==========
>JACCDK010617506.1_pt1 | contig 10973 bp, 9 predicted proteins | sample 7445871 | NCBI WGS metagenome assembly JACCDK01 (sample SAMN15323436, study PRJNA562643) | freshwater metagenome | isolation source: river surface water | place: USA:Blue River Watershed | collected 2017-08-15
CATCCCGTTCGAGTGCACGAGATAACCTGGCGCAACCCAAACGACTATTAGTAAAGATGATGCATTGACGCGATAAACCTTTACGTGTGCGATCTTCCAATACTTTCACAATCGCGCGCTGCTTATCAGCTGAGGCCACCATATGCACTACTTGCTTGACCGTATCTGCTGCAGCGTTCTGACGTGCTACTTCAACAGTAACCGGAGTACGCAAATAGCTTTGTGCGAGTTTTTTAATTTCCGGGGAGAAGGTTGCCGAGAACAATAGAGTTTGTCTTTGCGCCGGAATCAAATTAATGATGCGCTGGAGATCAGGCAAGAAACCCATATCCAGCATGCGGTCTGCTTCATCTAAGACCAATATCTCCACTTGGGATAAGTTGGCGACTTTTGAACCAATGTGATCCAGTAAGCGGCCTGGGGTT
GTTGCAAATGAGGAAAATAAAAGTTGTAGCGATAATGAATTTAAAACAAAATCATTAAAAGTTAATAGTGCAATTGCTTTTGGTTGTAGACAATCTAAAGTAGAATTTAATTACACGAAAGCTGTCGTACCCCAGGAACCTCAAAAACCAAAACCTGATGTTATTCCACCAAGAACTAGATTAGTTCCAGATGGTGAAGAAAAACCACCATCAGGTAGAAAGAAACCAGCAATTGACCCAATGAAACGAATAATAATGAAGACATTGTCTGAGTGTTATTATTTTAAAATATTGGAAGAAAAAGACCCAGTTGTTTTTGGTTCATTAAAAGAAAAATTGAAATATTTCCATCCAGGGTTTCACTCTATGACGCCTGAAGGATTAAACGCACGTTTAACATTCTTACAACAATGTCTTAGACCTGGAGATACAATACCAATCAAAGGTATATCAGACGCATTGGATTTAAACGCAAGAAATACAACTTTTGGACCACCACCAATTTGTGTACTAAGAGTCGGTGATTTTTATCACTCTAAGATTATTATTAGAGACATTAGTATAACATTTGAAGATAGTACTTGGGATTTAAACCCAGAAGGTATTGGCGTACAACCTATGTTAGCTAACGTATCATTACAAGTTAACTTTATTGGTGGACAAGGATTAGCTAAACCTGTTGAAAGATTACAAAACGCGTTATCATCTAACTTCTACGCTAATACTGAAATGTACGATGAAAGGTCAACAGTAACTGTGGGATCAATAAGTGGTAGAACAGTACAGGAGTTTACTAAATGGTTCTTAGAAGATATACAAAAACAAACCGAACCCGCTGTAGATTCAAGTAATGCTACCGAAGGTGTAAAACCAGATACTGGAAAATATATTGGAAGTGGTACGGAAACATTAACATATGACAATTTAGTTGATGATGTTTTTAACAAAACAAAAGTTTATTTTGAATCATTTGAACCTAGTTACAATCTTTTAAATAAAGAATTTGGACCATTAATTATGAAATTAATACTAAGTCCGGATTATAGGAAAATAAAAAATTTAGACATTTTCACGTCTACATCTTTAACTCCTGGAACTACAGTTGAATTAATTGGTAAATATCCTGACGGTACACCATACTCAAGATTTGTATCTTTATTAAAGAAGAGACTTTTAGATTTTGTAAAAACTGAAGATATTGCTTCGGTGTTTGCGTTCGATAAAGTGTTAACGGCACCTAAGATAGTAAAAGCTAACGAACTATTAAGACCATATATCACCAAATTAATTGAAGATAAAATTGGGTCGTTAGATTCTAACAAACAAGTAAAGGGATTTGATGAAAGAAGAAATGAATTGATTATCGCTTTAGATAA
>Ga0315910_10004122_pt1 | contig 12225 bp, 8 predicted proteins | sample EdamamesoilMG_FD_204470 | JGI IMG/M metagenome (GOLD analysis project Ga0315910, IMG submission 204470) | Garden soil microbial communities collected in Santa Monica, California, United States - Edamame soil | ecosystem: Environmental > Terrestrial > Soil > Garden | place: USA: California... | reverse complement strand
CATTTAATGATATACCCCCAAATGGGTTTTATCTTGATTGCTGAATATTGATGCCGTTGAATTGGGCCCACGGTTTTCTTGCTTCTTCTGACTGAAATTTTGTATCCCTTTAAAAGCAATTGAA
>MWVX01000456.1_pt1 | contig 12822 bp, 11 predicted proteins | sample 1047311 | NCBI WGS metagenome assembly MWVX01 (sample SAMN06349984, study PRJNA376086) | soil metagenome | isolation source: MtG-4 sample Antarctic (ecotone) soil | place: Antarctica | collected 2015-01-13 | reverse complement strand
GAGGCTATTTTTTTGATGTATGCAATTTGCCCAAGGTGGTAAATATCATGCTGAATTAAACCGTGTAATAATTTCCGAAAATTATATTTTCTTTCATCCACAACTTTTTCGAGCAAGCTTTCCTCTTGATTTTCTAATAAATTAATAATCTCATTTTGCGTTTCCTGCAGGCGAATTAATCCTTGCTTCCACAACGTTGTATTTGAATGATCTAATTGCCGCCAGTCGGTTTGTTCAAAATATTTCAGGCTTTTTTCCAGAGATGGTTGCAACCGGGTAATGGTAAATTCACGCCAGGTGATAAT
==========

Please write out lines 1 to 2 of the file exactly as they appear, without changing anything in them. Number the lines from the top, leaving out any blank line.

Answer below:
>JACCDK010617506.1_pt1 | contig 10973 bp, 9 predicted proteins | sample 7445871 | NCBI WGS metagenome assembly JACCDK01 (sample SAMN15323436, study PRJNA562643) | freshwater metagenome | isolation source: river surface water | place: USA:Blue River Watershed | collected 2017-08-15
CATCCCGTTCGAGTGCACGAGATAACCTGGCGCAACCCAAACGACTATTAGTAAAGATGATGCATTGACGCGATAAACCTTTACGTGTGCGATCTTCCAATACTTTCACAATCGCGCGCTGCTTATCAGCTGAGGCCACCATATGCACTACTTGCTTGACCGTATCTGCTGCAGCGTTCTGACGTGCTACTTCAACAGTAACCGGAGTACGCAAATAGCTTTGTGCGAGTTTTTTAATTTCCGGGGAGAAGGTTGCCGAGAACAATAGAGTTTGTCTTTGCGCCGGAATCAAATTAATGATGCGCTGGAGATCAGGCAAGAAACCCATATCCAGCATGCGGTCTGCTTCATCTAAGACCAATATCTCCACTTGGGATAAGTTGGCGACTTTTGAACCAATGTGATCCAGTAAGCGGCCTGGGGTT